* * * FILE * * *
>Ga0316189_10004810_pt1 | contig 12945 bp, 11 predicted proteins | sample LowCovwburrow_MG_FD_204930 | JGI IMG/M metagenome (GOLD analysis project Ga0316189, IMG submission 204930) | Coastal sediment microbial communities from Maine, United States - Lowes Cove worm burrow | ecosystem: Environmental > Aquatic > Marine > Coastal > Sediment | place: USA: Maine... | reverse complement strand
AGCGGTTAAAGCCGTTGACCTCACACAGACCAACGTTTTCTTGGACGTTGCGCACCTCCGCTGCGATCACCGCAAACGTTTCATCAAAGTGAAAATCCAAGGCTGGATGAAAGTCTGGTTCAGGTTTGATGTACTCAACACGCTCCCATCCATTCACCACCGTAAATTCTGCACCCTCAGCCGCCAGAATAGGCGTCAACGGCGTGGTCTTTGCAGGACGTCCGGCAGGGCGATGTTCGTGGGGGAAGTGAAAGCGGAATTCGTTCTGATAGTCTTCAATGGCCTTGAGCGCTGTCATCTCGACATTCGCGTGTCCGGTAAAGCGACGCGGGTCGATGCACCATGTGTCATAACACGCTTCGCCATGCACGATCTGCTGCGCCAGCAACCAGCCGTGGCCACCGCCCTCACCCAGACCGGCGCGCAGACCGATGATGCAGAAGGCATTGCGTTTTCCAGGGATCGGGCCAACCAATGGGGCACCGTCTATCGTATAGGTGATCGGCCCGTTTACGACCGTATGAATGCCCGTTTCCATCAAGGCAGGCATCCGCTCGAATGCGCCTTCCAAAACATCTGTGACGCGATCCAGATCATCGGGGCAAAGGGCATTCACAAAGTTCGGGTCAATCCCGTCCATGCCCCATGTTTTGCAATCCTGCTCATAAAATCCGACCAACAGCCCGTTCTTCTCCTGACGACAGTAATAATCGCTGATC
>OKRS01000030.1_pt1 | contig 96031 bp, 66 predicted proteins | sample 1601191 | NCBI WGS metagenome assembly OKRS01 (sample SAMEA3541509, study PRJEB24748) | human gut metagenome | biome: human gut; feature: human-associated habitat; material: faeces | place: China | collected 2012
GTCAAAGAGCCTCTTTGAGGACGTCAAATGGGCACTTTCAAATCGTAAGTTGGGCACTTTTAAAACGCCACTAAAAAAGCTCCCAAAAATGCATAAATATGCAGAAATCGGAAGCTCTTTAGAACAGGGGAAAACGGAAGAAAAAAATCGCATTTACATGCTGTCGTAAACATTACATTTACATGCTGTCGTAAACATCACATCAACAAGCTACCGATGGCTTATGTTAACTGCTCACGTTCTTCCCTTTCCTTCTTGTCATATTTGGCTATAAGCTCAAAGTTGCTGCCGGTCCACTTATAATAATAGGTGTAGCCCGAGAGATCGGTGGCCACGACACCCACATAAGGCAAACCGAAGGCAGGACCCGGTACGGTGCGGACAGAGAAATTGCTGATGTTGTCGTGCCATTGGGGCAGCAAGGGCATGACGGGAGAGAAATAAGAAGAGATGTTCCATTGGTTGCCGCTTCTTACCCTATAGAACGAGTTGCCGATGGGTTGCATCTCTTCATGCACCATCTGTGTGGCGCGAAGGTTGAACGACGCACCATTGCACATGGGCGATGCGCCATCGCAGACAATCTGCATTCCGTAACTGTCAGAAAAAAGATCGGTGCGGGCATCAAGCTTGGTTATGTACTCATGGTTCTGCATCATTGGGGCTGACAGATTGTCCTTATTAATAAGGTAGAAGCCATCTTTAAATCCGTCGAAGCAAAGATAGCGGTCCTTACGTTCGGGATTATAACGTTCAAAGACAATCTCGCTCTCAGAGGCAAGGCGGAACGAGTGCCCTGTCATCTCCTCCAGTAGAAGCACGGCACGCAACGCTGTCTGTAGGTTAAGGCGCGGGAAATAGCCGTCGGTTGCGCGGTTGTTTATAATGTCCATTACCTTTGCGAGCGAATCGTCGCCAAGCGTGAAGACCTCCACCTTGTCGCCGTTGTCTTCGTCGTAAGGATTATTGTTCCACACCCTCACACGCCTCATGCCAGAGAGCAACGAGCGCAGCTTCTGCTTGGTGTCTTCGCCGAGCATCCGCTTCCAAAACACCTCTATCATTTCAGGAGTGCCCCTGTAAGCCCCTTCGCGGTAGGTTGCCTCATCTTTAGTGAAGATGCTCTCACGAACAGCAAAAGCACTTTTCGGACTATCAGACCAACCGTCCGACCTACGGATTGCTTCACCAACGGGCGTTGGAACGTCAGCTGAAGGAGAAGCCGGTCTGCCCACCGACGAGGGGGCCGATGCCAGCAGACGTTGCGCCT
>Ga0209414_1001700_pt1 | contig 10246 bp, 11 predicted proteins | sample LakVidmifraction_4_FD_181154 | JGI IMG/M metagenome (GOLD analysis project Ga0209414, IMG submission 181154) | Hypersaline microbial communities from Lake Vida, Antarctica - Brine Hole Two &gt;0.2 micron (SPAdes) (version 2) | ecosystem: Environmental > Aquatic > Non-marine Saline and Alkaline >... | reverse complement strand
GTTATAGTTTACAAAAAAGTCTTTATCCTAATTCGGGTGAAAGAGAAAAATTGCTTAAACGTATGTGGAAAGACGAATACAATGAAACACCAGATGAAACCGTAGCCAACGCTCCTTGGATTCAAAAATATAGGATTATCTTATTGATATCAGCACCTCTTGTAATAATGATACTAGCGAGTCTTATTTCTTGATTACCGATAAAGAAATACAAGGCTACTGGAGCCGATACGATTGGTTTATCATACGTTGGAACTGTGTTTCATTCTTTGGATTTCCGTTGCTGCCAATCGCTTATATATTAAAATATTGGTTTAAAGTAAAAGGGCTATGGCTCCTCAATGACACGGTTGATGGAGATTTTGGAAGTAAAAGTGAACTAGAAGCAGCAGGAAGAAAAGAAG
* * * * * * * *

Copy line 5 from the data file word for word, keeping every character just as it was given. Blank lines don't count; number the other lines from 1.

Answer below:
>Ga0209414_1001700_pt1 | contig 10246 bp, 11 predicted proteins | sample LakVidmifraction_4_FD_181154 | JGI IMG/M metagenome (GOLD analysis project Ga0209414, IMG submission 181154) | Hypersaline microbial communities from Lake Vida, Antarctica - Brine Hole Two &gt;0.2 micron (SPAdes) (version 2) | ecosystem: Environmental > Aquatic > Non-marine Saline and Alkaline >... | reverse complement strand